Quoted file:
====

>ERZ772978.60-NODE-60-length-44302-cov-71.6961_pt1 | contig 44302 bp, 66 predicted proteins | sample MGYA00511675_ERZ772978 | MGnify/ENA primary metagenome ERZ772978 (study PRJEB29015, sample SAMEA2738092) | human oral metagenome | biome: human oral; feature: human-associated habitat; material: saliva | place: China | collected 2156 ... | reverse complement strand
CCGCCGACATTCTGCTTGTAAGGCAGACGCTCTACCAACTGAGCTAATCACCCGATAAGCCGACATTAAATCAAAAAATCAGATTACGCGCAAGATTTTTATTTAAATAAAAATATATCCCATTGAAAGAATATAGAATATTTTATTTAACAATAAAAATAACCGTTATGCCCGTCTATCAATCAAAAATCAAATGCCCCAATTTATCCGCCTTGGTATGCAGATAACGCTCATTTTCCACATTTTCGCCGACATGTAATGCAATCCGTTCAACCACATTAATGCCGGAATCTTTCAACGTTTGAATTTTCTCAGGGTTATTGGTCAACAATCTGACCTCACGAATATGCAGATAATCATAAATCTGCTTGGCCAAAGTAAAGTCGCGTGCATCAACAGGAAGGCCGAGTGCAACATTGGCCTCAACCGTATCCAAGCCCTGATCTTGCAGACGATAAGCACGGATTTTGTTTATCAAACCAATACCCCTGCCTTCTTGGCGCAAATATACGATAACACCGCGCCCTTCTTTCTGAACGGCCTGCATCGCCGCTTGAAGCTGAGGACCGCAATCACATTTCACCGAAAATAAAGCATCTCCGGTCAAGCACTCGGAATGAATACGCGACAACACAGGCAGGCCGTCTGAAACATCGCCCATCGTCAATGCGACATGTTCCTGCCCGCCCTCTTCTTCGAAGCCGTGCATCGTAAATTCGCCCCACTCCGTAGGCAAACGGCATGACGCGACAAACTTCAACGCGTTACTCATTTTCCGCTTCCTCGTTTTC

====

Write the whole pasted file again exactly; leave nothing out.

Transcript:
>ERZ772978.60-NODE-60-length-44302-cov-71.6961_pt1 | contig 44302 bp, 66 predicted proteins | sample MGYA00511675_ERZ772978 | MGnify/ENA primary metagenome ERZ772978 (study PRJEB29015, sample SAMEA2738092) | human oral metagenome | biome: human oral; feature: human-associated habitat; material: saliva | place: China | collected 2156 ... | reverse complement strand
CCGCCGACATTCTGCTTGTAAGGCAGACGCTCTACCAACTGAGCTAATCACCCGATAAGCCGACATTAAATCAAAAAATCAGATTACGCGCAAGATTTTTATTTAAATAAAAATATATCCCATTGAAAGAATATAGAATATTTTATTTAACAATAAAAATAACCGTTATGCCCGTCTATCAATCAAAAATCAAATGCCCCAATTTATCCGCCTTGGTATGCAGATAACGCTCATTTTCCACATTTTCGCCGACATGTAATGCAATCCGTTCAACCACATTAATGCCGGAATCTTTCAACGTTTGAATTTTCTCAGGGTTATTGGTCAACAATCTGACCTCACGAATATGCAGATAATCATAAATCTGCTTGGCCAAAGTAAAGTCGCGTGCATCAACAGGAAGGCCGAGTGCAACATTGGCCTCAACCGTATCCAAGCCCTGATCTTGCAGACGATAAGCACGGATTTTGTTTATCAAACCAATACCCCTGCCTTCTTGGCGCAAATATACGATAACACCGCGCCCTTCTTTCTGAACGGCCTGCATCGCCGCTTGAAGCTGAGGACCGCAATCACATTTCACCGAAAATAAAGCATCTCCGGTCAAGCACTCGGAATGAATACGCGACAACACAGGCAGGCCGTCTGAAACATCGCCCATCGTCAATGCGACATGTTCCTGCCCGCCCTCTTCTTCGAAGCCGTGCATCGTAAATTCGCCCCACTCCGTAGGCAAACGGCATGACGCGACAAACTTCAACGCGTTACTCATTTTCCGCTTCCTCGTTTTC